Before Beard’s eyes, a vision unfolded, the type that makes men move to the wilds and become ascetics, drinking draughts of poisoned tea, and flagellating themselves into a painful stupor. Beard saw the birth of the world and the dawning of its creatures and its peoples. He saw then the old races of which the demoness was a remnant. He saw those who were fair-faced and strong-limbed, beautiful and haughty, he saw how they scorned the old gods and how the gods struck them down and cursed them through the male line. Children born of a demon-sire would be twisted, hateful things, all limbs and talons, fangs and scales, born in wretched litters like hellish pups that turned upon their mothers after being born.

The proud race faded with only the wickedest willing to sacrifice their women to continue their horrid line, and ever more the demonesses running to human arms, the youthful men of the younger race bearing no curse and giving birth to children of unearthly beauty. Many of the old heroes of men were secret sons and daughters of the union of demoness and mortal men. The last pure demon-lords became wizards and warlocks and the occasional adventurer, but all lived reclusive, celibate lives and those demonesses that did not escape to human arms were used to make daemon armies and subjected to twisted experiments to make half daemon-demon hybrids to be lords of the underrealms.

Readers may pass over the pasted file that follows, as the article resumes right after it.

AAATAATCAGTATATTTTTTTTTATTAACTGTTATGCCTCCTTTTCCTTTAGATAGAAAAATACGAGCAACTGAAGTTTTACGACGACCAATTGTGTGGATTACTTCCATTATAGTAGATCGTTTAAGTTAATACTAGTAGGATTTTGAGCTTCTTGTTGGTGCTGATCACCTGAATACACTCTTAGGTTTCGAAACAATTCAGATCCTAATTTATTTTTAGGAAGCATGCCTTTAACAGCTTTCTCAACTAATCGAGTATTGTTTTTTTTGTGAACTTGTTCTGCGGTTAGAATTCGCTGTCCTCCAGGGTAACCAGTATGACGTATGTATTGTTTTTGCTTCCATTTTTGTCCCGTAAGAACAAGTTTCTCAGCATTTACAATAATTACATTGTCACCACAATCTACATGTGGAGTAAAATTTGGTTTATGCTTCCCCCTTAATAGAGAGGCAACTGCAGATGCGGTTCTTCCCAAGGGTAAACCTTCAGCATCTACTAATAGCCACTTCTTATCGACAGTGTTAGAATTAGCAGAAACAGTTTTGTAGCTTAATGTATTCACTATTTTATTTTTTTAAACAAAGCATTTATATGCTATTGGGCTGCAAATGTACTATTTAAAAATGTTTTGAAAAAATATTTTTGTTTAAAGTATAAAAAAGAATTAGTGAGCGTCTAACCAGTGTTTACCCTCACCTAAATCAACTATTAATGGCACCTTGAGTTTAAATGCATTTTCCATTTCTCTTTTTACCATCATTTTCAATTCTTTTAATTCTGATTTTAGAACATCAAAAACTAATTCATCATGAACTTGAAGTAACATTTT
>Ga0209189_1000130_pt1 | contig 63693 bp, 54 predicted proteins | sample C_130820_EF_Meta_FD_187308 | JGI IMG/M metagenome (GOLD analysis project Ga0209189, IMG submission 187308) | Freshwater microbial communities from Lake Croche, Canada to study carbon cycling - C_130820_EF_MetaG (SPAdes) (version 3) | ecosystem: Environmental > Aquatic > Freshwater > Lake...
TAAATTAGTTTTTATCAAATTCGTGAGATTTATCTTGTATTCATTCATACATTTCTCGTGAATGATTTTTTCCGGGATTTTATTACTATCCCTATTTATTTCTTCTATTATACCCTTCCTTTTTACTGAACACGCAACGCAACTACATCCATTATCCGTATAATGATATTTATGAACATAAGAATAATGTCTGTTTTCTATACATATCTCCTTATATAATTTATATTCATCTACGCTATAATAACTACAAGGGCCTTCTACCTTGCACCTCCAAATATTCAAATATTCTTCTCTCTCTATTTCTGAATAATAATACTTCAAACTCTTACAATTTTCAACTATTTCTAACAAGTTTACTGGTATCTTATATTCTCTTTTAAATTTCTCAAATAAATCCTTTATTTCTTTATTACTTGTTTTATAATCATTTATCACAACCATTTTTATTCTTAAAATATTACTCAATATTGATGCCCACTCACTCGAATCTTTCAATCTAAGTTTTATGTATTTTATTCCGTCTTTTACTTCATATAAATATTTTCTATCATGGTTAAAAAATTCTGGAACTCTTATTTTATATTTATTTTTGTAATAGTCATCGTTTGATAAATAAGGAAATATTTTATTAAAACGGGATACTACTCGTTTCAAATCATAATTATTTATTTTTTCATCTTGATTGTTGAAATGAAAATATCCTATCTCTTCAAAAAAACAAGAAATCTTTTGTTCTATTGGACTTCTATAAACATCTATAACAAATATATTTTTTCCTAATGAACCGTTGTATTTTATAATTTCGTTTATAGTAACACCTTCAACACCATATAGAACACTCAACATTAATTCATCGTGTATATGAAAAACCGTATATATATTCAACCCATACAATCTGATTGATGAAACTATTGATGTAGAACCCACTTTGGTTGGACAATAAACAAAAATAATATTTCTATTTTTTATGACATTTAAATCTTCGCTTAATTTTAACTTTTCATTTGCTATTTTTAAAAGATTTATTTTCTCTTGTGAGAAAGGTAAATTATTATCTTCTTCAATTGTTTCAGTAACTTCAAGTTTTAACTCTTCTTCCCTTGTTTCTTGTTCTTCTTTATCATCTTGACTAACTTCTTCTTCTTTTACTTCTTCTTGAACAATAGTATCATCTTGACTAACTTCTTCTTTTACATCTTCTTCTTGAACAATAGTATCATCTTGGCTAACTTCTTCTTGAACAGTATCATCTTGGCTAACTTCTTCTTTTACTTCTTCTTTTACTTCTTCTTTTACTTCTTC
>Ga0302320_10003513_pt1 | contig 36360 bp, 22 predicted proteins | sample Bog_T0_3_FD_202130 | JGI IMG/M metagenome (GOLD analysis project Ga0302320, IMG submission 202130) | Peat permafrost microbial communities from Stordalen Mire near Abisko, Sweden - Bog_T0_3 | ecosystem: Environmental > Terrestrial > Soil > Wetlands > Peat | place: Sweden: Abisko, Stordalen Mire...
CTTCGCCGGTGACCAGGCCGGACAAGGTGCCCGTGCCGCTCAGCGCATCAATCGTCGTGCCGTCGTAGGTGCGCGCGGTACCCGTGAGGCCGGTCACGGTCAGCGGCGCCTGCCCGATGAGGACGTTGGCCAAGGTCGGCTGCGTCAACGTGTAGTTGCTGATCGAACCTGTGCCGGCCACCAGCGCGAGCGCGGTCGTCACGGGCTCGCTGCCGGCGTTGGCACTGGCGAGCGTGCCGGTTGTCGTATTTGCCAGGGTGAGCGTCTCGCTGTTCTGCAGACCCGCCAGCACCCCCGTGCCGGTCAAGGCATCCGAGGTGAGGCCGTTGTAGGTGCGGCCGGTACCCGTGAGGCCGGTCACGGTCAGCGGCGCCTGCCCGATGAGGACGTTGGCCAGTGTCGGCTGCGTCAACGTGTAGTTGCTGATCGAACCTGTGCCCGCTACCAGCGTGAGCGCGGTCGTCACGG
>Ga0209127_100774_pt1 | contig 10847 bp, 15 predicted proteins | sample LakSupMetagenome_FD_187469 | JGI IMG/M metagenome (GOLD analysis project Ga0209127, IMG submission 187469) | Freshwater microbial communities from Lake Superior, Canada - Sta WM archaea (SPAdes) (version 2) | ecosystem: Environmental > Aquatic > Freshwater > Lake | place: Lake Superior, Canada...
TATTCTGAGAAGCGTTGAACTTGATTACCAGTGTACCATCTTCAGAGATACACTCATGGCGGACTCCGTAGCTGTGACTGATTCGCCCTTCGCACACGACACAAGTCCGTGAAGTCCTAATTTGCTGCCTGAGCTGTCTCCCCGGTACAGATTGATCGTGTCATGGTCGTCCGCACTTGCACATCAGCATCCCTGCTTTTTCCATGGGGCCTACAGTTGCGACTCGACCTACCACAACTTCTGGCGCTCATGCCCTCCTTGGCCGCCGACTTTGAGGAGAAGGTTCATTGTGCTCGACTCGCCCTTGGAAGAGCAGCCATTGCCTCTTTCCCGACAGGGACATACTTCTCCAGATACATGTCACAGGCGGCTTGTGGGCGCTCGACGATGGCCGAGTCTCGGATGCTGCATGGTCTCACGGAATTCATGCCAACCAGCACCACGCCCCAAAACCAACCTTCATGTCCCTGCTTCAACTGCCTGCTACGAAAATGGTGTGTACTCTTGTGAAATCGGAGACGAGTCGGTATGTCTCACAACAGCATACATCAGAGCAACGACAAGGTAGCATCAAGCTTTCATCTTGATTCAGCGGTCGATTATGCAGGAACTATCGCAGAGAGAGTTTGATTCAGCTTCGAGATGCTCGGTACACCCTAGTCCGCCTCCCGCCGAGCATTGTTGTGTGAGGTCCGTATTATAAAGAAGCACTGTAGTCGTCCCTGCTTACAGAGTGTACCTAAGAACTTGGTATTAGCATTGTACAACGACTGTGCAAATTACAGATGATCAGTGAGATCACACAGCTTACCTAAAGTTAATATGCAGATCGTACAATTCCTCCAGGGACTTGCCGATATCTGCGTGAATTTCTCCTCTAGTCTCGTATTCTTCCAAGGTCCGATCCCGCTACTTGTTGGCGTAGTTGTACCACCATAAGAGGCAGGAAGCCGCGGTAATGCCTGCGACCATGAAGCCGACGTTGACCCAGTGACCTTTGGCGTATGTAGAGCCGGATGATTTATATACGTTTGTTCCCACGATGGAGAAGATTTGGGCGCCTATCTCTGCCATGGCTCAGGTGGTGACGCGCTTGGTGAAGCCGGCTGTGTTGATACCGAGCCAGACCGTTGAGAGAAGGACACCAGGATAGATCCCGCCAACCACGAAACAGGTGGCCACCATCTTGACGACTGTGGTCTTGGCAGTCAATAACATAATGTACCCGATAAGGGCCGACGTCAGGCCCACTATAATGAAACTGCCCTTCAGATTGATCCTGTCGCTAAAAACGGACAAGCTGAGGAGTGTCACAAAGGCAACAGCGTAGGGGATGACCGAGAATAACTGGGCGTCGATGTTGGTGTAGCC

He saw the birth of wicked Bafal, a son of such a hybrid beast. Beard saw how each cycle Bafal went on a great hunt to find a new bride to spawn his daemon children, how each cycle his slave wife would bear a wicked litter to fill the cave in the hopes of raising an army to expand his sphere of influence, and how each cycle he needed a wife anew to replace the one that’d died in beast-birth. He saw the face of the demoness before him as she was captured and dragged into the high, pillowed room and forced to watch as they removed her predecessor’s remains not days before.